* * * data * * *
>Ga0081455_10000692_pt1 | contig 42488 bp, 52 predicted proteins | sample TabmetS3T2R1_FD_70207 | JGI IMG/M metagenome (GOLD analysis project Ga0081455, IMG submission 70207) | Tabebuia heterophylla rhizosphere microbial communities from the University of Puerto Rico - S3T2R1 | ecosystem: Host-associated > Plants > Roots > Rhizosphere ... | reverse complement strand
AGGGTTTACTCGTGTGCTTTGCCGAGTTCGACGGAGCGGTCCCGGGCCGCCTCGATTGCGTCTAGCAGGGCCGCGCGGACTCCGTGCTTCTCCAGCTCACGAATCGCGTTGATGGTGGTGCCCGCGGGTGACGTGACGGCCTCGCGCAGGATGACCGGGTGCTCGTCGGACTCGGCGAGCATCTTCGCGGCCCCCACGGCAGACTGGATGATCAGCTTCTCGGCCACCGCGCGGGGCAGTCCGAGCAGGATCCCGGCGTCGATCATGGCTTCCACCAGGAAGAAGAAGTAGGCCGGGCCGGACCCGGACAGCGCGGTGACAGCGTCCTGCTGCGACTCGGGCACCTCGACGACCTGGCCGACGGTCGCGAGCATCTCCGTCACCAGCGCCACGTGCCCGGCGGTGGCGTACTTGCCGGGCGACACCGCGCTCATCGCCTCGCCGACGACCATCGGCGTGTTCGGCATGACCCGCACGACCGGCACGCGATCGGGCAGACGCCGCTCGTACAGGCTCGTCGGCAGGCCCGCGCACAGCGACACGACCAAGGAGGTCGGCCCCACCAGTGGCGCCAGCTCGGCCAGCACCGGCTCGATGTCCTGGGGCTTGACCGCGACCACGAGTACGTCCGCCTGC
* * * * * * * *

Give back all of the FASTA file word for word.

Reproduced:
>Ga0081455_10000692_pt1 | contig 42488 bp, 52 predicted proteins | sample TabmetS3T2R1_FD_70207 | JGI IMG/M metagenome (GOLD analysis project Ga0081455, IMG submission 70207) | Tabebuia heterophylla rhizosphere microbial communities from the University of Puerto Rico - S3T2R1 | ecosystem: Host-associated > Plants > Roots > Rhizosphere ... | reverse complement strand
AGGGTTTACTCGTGTGCTTTGCCGAGTTCGACGGAGCGGTCCCGGGCCGCCTCGATTGCGTCTAGCAGGGCCGCGCGGACTCCGTGCTTCTCCAGCTCACGAATCGCGTTGATGGTGGTGCCCGCGGGTGACGTGACGGCCTCGCGCAGGATGACCGGGTGCTCGTCGGACTCGGCGAGCATCTTCGCGGCCCCCACGGCAGACTGGATGATCAGCTTCTCGGCCACCGCGCGGGGCAGTCCGAGCAGGATCCCGGCGTCGATCATGGCTTCCACCAGGAAGAAGAAGTAGGCCGGGCCGGACCCGGACAGCGCGGTGACAGCGTCCTGCTGCGACTCGGGCACCTCGACGACCTGGCCGACGGTCGCGAGCATCTCCGTCACCAGCGCCACGTGCCCGGCGGTGGCGTACTTGCCGGGCGACACCGCGCTCATCGCCTCGCCGACGACCATCGGCGTGTTCGGCATGACCCGCACGACCGGCACGCGATCGGGCAGACGCCGCTCGTACAGGCTCGTCGGCAGGCCCGCGCACAGCGACACGACCAAGGAGGTCGGCCCCACCAGTGGCGCCAGCTCGGCCAGCACCGGCTCGATGTCCTGGGGCTTGACCGCGACCACGAGTACGTCCGCCTGC